The Syringa Tree: Another To Kill a Mockingbird-like Novel for South Africa

Pamela Gien’s novel, The Syringa Tree (2007), began life as a one-person play, which won an Obie Award. The narrator, who is six, opens the story in 1963. She lives with her family in Johannesburg, where her father is a physician. As with other South African novels, this one, too, features a native nanny, Salamina, who is Xhosa, and beloved by Elizabeth—“Lizzy.”  The little girl has a perennial problem with wetting her pants, which drives her mother crazy. The family is considered strange for these parts, the father Jewish and the mother Catholic. They find refuge at Clova, a farm in the country owned by her grandparents. The narrative follows two families, one white and one black, over the generations.

This memory style novel covers the same ground as so many South African novel: the naïve narrator trying to come to grips with Apartheid and the seemingly senseless rules and regulations that separate races.

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Gien wrote and performed in the play, which evokes the memories of the young girl and in which she takes on about two dozen roles filling out the other characters. It sounds like a tour de force. Some productions of it in the States have used multiple actors.

The novel is rather dense for its first 100 pages, and other readers have noted, “just stick with it” as it is worthwhile and very touching.

Given the looming passing of former President Mandela, I was particularly struck by a passage early in the novel in which one of the doctor’s patients decries the cheeky native who insists on being called “Mister” instead of his first name, Nelson. He appears in court dressed in animal skins, his tribal dress, as Lizzy’s father explains to her. The grandfather adds, “They won’t rest until they’ve bloody locked them all up, Isaac. Where the hell they’re going to put them, I have no idea.”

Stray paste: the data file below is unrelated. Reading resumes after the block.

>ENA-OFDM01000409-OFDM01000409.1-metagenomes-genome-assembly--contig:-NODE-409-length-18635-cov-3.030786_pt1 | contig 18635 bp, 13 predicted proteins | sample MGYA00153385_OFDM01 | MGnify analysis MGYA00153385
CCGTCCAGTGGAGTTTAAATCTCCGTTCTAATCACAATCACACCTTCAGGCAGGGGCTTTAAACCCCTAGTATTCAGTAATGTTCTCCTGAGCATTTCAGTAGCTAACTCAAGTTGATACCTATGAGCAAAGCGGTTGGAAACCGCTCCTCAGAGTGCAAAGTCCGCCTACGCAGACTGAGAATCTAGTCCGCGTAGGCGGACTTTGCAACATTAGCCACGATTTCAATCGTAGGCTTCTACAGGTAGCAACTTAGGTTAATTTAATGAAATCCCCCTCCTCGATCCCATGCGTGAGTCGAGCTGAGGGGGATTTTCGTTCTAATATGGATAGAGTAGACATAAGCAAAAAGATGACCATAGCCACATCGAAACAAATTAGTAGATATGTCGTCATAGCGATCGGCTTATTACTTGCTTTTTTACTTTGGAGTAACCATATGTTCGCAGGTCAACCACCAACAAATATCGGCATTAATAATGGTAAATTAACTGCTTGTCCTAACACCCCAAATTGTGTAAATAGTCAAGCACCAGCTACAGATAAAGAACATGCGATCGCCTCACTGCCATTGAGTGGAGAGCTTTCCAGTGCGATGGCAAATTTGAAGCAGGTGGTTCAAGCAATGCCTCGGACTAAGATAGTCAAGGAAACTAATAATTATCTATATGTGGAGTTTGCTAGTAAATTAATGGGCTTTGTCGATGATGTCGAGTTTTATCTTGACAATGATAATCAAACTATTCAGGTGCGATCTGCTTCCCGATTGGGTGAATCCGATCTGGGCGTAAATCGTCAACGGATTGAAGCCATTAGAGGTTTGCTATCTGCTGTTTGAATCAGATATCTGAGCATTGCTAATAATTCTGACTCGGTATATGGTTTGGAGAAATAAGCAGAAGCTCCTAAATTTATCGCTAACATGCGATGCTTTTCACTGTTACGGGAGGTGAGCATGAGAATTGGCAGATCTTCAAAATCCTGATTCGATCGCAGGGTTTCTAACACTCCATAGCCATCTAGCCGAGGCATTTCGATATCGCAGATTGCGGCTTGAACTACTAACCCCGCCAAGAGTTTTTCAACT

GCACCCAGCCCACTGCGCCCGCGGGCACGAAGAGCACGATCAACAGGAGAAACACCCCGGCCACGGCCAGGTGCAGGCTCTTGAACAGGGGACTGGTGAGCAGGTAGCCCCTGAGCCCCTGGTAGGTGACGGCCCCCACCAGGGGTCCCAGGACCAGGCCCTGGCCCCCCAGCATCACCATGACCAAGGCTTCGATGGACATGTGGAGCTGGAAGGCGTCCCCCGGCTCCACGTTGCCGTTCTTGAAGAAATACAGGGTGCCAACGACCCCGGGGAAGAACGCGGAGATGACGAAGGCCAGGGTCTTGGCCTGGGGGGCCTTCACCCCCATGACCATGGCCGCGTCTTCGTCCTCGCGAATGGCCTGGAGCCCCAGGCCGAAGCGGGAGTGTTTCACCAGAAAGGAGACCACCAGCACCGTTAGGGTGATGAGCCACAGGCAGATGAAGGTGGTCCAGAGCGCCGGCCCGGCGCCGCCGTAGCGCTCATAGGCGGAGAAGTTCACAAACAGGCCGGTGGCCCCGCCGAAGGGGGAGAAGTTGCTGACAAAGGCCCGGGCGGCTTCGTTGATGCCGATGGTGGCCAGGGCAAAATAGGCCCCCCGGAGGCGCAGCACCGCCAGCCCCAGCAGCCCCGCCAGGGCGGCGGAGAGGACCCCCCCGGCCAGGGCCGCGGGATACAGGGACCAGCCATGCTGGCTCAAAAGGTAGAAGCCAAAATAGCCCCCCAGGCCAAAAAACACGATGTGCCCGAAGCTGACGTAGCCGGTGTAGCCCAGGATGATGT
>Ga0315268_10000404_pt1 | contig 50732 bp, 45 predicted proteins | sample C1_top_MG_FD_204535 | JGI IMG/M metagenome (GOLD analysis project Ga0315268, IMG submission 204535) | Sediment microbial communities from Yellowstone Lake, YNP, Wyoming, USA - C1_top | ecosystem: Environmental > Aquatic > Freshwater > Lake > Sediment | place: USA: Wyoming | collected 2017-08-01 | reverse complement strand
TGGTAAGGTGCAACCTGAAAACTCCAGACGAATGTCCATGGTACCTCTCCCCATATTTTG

Robben Island is where they put them–Mandela spending 18 of his years in prison there. It is now a popular tourist site with former prisoners conducting the tours. Half a world away in Washington, DC, an exhibition of the Robben Island Shakespeare reminds one of how important books and reading are to people. This particular copy of The Complete Works of William Shakespeare, covered with Diwali cards, was allowed in the one-book-per-prisoner rule when its owner insisted it was his Hindu Bible. Over the course of his internment, he shared Shakespeare with the other prisoners, 34 of them choosing a particular passage by which to sign his name. Notably, its owner chose the highly appropriate lines from The Tempest, in which Caliban says, “This island’s mine, by Sycorax my mother.”

Mandela chose these lines from Julius Caesar:

“Cowards die many times before their deaths;

The valiant never taste of death but once.”

A series of sketches by Mandela, made in the early 2000s, reflects on his prison life and accompanies the exhibition.

This is an apt time in history to reflect on the enormous influence one person can have to do good.

Near the end of The Syringa Tree Mandela rises like Lazarus from his tomb. Her father sends the adult Lizzy, living in Pasadena, the newspaper with its bold headline, “Vote, the Beloved Country.”

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2 thoughts on “The Syringa Tree: Another To Kill a Mockingbird-like Novel for South Africa

  1. I can’t understand why in this world, figures like Mandela or Lincoln are so few and their impacts are diluted so quickly. How sad that the SA government is now so dysfunctional and corrupt–and Mandela still alive. How sad that the US was willing to accept Jim Crow for 100 years after Lincoln. One would wish that the world were susceptible to change more deeply in the wake of our world-changing leaders. We have truly been forsaken by all gods but the Tricksters.

  2. After I submitted this RoadWorks post, I read a very fine, if depressing, article on the US Voting Rights Act by Louis Menand in The New Yorker, reminding me of the horrific trespasses against our fellow citizens simply because they are black. The Supreme Court’s recent decision may have been correct–and I emphasize may–but symbolically, it is wrong in dishonoring those who lost their lives in the fight for voting rights.

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